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Aug 25

Give Up Time Management and Embrace Automation

This has nothing to do with artificial intelligence. You don’t have to live in the foreseeable future to automate your life. You can do it today.

Kim Collins famously said that we should strive for continuous improvement, instead of perfection and I agree with her. There’s this pervasive idea in the entrepreneurial community that, in order to be considered productive, you have to be busy. All the time.

Being busy and being productive, are two completely different arguments. Neither has anything to do with the other. As a matter of fact, if you are busy, there is a more than likely possibility that you are not being productive.

We, as entrepreneurs, should not be trying to do more every day. According to Tim Ferris, who authored the best-seller, 4-Hour Work Week, being busy is often used as a mechanism to avoid important (but uncomfortable) decisions and actions.

 

Are you a little confused?  I know that I was initially.

This statement flies in the face of conventional wisdom. The idea that we should be aiming to reduce the time we spend doing things in our organization? That doesn’t sound right! That doesn’t sound like time management at all!

Guess what Ferriss has to say about time management, “Forget all about it.”

If, no actually, when you really want to maximise your results, and still have time left over, learning to accomplish more in a day, using less of your time is a necessary skill.

Time Management should now mean that you have defined and know what you want to do with your time and you’re able to do that while consistently increasing your revenue and income.

The New Way of Using Productivity

These basic principles are going to increase your personal productivity (this means your productivity as an entrepreneur and as an individual) between 100 and 500 percent. It doesn’t matter what the purpose of said increased productivity is, either.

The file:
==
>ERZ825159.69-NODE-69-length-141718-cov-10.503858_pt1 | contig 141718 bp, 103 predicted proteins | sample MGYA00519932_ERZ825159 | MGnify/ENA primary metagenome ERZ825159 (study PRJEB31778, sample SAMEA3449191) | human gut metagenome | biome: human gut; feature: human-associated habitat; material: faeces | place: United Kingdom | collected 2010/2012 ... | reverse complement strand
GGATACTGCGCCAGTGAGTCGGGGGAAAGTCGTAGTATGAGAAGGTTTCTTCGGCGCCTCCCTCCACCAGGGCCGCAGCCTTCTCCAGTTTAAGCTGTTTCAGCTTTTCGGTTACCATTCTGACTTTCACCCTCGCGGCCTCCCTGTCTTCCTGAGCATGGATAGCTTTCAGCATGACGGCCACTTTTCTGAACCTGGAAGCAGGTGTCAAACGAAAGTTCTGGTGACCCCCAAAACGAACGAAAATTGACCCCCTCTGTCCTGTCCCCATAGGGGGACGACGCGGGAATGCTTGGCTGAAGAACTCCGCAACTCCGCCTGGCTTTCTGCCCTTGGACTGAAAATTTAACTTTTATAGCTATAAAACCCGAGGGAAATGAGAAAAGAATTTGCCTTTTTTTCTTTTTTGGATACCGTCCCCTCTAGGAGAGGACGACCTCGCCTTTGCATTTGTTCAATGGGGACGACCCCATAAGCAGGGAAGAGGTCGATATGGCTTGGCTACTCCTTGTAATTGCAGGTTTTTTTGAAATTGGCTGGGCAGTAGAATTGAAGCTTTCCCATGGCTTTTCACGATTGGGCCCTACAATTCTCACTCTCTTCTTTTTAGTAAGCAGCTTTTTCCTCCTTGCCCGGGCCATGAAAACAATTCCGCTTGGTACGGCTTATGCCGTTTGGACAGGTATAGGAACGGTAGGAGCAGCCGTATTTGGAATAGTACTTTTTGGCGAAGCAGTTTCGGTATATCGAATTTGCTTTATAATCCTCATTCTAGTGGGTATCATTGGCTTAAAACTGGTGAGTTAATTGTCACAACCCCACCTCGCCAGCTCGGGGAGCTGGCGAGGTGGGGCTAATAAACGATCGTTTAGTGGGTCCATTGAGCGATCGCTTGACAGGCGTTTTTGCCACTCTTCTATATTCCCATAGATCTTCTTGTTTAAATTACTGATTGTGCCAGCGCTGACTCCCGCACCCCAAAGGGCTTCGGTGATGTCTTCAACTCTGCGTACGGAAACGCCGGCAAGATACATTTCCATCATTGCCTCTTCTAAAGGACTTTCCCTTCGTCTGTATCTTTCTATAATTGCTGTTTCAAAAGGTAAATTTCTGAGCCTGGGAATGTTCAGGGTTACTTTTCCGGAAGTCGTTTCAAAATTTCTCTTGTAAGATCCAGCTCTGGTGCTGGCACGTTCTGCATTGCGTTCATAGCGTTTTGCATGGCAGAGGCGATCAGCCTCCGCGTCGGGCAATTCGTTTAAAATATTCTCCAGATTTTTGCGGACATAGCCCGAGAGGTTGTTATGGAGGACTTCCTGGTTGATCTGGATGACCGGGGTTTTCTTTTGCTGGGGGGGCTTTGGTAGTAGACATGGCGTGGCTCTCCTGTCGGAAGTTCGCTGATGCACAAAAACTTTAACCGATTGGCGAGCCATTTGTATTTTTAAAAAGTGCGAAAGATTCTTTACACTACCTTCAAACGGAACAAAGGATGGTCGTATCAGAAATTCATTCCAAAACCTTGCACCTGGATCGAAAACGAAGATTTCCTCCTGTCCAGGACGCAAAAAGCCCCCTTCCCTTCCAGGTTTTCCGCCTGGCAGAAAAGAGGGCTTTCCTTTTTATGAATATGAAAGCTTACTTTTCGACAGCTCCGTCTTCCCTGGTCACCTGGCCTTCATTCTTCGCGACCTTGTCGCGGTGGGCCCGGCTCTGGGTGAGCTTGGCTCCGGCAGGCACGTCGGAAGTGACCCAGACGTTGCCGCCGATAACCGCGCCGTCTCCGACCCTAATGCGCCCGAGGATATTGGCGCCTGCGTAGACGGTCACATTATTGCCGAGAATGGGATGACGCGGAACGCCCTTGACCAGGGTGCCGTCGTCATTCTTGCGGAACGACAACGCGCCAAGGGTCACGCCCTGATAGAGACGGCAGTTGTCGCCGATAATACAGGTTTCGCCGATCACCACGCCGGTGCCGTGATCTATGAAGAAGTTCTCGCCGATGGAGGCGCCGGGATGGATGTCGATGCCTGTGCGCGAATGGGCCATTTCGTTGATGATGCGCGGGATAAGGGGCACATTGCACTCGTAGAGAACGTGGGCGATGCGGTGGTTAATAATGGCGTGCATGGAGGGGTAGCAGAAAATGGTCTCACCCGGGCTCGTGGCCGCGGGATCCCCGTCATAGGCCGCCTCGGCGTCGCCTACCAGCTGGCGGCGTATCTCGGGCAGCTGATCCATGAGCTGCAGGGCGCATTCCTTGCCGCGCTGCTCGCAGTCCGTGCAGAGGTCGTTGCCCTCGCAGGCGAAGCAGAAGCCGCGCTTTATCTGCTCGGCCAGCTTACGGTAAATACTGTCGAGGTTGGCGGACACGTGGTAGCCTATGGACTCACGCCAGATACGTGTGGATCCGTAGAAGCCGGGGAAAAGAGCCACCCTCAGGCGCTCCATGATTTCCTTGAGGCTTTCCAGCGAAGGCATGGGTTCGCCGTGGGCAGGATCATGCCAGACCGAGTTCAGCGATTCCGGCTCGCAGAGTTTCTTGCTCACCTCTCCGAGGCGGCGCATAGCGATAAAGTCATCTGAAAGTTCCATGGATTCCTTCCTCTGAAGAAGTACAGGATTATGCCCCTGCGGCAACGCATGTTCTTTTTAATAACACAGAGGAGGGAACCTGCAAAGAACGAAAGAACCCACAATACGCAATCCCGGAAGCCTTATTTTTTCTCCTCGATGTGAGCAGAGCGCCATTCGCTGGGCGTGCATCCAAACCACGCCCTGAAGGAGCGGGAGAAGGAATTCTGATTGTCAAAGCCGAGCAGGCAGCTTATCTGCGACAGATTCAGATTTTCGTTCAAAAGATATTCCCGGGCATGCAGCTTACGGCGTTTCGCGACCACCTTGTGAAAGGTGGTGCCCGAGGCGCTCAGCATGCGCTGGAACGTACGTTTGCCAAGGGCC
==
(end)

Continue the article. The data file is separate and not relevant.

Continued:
I repeat;

The end goal, for every entrepreneur (or what are we), should be to consistently increase revenue, and your income as the proprietor, whilst decreasing the amount of work that you have to perform. So then, the end goal should be AUTOMATION.

Instead of being “busy” for the sake of it, what else should we be?

Effective. We should be effective.

The Argument for Effectiveness v. Efficiency

When something is effective, it helps us reach our goals. When something is efficient, it does what it was meant to do economically.

Most successful entrepreneurs focus on efficiency, and that’s fine. It’s not revolutionary, but it won’t harm your business.

Cold-calling is efficient. It’s great at creating outreach without wasting time, but it’s not effective. You can sell way more by targeting the audience first and then narrowing in on their wants.

The same can be said about you and me, when we constantly check our emails to make sure that we’re “not missing something”, instead of taking advantage of our most-productive time, doing tasks that get us closer to our goals. It’s efficient because we get to scratch an itch, but if we’re being honest, our time could be better used.